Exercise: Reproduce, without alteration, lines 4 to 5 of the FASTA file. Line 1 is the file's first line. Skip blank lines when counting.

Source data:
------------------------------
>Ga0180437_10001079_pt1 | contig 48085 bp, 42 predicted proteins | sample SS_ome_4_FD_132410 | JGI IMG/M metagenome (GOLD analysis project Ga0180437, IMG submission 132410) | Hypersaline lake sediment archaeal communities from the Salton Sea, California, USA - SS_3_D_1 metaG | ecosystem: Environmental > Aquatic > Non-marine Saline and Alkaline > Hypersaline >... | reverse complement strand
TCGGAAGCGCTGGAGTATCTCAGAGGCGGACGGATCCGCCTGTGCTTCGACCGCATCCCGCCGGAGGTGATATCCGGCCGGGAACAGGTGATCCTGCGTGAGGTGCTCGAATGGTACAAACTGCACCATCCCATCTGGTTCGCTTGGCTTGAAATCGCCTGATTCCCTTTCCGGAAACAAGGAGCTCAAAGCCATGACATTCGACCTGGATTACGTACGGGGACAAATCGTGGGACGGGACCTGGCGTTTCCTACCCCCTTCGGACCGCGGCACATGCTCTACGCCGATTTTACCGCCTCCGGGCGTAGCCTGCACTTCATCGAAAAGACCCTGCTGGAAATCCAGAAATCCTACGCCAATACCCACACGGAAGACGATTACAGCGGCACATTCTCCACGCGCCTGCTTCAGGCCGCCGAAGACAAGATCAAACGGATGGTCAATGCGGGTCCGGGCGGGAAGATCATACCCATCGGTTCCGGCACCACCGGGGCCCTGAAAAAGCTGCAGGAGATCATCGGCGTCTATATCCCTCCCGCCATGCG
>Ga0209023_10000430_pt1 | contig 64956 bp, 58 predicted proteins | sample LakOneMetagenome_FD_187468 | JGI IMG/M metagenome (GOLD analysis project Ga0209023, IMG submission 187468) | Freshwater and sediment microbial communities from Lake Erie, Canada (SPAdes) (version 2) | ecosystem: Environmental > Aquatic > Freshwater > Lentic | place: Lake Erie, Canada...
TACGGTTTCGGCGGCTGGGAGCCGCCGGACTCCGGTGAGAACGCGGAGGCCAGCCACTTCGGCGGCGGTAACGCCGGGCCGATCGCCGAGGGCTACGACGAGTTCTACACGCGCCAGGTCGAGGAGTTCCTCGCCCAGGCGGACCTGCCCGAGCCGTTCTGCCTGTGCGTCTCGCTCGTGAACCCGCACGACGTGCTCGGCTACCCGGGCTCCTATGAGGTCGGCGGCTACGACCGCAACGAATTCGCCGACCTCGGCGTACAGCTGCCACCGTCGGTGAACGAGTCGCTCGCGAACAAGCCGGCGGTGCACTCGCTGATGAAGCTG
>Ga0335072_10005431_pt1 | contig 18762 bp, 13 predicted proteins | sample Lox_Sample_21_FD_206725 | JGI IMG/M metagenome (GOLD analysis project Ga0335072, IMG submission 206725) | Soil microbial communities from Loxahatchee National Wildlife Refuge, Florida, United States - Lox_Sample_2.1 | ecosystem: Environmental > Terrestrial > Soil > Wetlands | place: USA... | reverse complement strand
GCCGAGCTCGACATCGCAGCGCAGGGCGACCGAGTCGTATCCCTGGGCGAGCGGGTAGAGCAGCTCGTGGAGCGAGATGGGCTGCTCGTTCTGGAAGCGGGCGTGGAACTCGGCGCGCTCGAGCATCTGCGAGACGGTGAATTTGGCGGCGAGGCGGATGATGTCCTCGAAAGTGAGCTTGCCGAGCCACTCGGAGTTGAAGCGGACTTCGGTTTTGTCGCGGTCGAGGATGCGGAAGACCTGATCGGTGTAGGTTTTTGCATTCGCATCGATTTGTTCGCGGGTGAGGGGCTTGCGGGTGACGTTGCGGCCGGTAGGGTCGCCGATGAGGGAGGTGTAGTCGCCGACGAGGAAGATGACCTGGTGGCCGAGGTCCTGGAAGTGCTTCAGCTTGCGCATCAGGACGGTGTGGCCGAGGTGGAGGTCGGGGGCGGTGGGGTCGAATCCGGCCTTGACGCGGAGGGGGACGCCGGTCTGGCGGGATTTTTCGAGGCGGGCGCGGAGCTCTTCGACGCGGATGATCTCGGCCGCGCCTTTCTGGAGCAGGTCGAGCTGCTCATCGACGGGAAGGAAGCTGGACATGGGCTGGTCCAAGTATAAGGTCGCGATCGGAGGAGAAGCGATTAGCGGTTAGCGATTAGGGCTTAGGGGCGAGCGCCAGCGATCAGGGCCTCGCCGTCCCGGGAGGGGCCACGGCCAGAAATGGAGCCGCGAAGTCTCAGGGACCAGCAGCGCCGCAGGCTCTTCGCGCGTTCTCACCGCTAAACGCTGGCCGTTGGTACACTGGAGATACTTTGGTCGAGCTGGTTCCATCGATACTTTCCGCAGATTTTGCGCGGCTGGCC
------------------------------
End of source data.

TACGGTTTCGGCGGCTGGGAGCCGCCGGACTCCGGTGAGAACGCGGAGGCCAGCCACTTCGGCGGCGGTAACGCCGGGCCGATCGCCGAGGGCTACGACGAGTTCTACACGCGCCAGGTCGAGGAGTTCCTCGCCCAGGCGGACCTGCCCGAGCCGTTCTGCCTGTGCGTCTCGCTCGTGAACCCGCACGACGTGCTCGGCTACCCGGGCTCCTATGAGGTCGGCGGCTACGACCGCAACGAATTCGCCGACCTCGGCGTACAGCTGCCACCGTCGGTGAACGAGTCGCTCGCGAACAAGCCGGCGGTGCACTCGCTGATGAAGCTG
>Ga0335072_10005431_pt1 | contig 18762 bp, 13 predicted proteins | sample Lox_Sample_21_FD_206725 | JGI IMG/M metagenome (GOLD analysis project Ga0335072, IMG submission 206725) | Soil microbial communities from Loxahatchee National Wildlife Refuge, Florida, United States - Lox_Sample_2.1 | ecosystem: Environmental > Terrestrial > Soil > Wetlands | place: USA... | reverse complement strand